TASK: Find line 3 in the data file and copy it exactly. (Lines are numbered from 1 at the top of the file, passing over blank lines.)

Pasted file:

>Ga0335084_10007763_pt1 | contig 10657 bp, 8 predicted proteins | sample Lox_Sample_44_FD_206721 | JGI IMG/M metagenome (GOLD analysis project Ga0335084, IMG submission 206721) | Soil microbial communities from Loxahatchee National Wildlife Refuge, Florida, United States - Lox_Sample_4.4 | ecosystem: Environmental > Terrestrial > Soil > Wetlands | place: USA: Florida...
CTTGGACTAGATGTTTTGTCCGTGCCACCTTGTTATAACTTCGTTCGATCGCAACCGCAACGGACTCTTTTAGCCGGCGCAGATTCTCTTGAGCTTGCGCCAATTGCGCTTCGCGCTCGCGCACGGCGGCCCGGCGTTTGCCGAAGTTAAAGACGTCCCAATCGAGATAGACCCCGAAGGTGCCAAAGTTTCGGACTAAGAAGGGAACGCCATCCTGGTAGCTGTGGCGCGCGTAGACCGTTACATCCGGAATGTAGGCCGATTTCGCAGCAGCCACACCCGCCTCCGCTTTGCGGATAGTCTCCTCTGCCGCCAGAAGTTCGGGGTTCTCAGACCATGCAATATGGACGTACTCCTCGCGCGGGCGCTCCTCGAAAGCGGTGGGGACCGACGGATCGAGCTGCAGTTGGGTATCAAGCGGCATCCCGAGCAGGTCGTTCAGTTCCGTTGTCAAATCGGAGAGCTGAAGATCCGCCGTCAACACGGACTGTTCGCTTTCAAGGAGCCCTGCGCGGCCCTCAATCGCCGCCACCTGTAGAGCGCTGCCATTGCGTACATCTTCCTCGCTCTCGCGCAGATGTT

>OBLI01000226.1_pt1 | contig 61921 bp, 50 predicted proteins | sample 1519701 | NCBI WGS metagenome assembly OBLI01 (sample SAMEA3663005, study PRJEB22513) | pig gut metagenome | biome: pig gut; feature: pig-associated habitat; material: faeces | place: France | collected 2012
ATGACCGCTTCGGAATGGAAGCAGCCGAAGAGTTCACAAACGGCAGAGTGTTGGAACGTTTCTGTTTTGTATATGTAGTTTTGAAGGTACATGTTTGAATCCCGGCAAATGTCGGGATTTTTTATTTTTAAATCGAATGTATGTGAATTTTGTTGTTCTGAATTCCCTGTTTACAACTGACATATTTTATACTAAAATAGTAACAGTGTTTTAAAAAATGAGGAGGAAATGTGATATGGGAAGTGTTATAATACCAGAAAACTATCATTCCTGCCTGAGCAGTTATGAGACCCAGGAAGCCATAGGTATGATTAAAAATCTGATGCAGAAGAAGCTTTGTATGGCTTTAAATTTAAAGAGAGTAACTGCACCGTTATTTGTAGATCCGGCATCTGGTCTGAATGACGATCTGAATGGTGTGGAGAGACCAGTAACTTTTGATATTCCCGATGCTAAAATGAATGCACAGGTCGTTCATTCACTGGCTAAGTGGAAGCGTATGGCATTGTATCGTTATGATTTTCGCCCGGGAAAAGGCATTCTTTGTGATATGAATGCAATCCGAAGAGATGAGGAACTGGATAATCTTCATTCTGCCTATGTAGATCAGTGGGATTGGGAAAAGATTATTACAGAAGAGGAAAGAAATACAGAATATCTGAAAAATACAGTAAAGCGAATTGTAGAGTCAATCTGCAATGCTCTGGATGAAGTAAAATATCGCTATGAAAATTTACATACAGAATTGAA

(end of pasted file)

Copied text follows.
>OBLI01000226.1_pt1 | contig 61921 bp, 50 predicted proteins | sample 1519701 | NCBI WGS metagenome assembly OBLI01 (sample SAMEA3663005, study PRJEB22513) | pig gut metagenome | biome: pig gut; feature: pig-associated habitat; material: faeces | place: France | collected 2012